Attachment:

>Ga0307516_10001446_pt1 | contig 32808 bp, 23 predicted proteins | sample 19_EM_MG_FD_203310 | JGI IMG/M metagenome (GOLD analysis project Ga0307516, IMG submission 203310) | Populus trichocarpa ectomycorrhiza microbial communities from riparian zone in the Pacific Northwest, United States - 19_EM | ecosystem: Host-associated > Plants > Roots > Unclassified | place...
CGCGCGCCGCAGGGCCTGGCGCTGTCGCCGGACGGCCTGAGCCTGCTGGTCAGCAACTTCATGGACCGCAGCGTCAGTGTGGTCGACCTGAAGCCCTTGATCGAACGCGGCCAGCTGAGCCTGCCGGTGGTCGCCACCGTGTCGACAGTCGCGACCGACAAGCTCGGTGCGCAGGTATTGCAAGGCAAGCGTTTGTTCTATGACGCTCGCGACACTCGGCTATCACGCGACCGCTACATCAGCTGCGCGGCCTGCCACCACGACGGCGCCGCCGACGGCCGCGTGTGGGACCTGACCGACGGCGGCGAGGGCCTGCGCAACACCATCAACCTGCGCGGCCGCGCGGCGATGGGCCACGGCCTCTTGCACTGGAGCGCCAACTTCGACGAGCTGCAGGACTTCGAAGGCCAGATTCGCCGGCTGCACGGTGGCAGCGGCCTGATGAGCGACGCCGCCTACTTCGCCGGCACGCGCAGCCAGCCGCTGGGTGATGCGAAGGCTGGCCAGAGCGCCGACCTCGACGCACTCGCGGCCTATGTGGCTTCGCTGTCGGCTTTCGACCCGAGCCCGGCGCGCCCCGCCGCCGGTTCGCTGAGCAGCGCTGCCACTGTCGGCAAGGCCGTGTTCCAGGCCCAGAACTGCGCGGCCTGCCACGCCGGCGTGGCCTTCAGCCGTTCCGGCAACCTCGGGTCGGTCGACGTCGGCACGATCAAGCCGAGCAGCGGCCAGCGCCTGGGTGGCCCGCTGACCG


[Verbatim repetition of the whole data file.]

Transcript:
>Ga0307516_10001446_pt1 | contig 32808 bp, 23 predicted proteins | sample 19_EM_MG_FD_203310 | JGI IMG/M metagenome (GOLD analysis project Ga0307516, IMG submission 203310) | Populus trichocarpa ectomycorrhiza microbial communities from riparian zone in the Pacific Northwest, United States - 19_EM | ecosystem: Host-associated > Plants > Roots > Unclassified | place...
CGCGCGCCGCAGGGCCTGGCGCTGTCGCCGGACGGCCTGAGCCTGCTGGTCAGCAACTTCATGGACCGCAGCGTCAGTGTGGTCGACCTGAAGCCCTTGATCGAACGCGGCCAGCTGAGCCTGCCGGTGGTCGCCACCGTGTCGACAGTCGCGACCGACAAGCTCGGTGCGCAGGTATTGCAAGGCAAGCGTTTGTTCTATGACGCTCGCGACACTCGGCTATCACGCGACCGCTACATCAGCTGCGCGGCCTGCCACCACGACGGCGCCGCCGACGGCCGCGTGTGGGACCTGACCGACGGCGGCGAGGGCCTGCGCAACACCATCAACCTGCGCGGCCGCGCGGCGATGGGCCACGGCCTCTTGCACTGGAGCGCCAACTTCGACGAGCTGCAGGACTTCGAAGGCCAGATTCGCCGGCTGCACGGTGGCAGCGGCCTGATGAGCGACGCCGCCTACTTCGCCGGCACGCGCAGCCAGCCGCTGGGTGATGCGAAGGCTGGCCAGAGCGCCGACCTCGACGCACTCGCGGCCTATGTGGCTTCGCTGTCGGCTTTCGACCCGAGCCCGGCGCGCCCCGCCGCCGGTTCGCTGAGCAGCGCTGCCACTGTCGGCAAGGCCGTGTTCCAGGCCCAGAACTGCGCGGCCTGCCACGCCGGCGTGGCCTTCAGCCGTTCCGGCAACCTCGGGTCGGTCGACGTCGGCACGATCAAGCCGAGCAGCGGCCAGCGCCTGGGTGGCCCGCTGACCG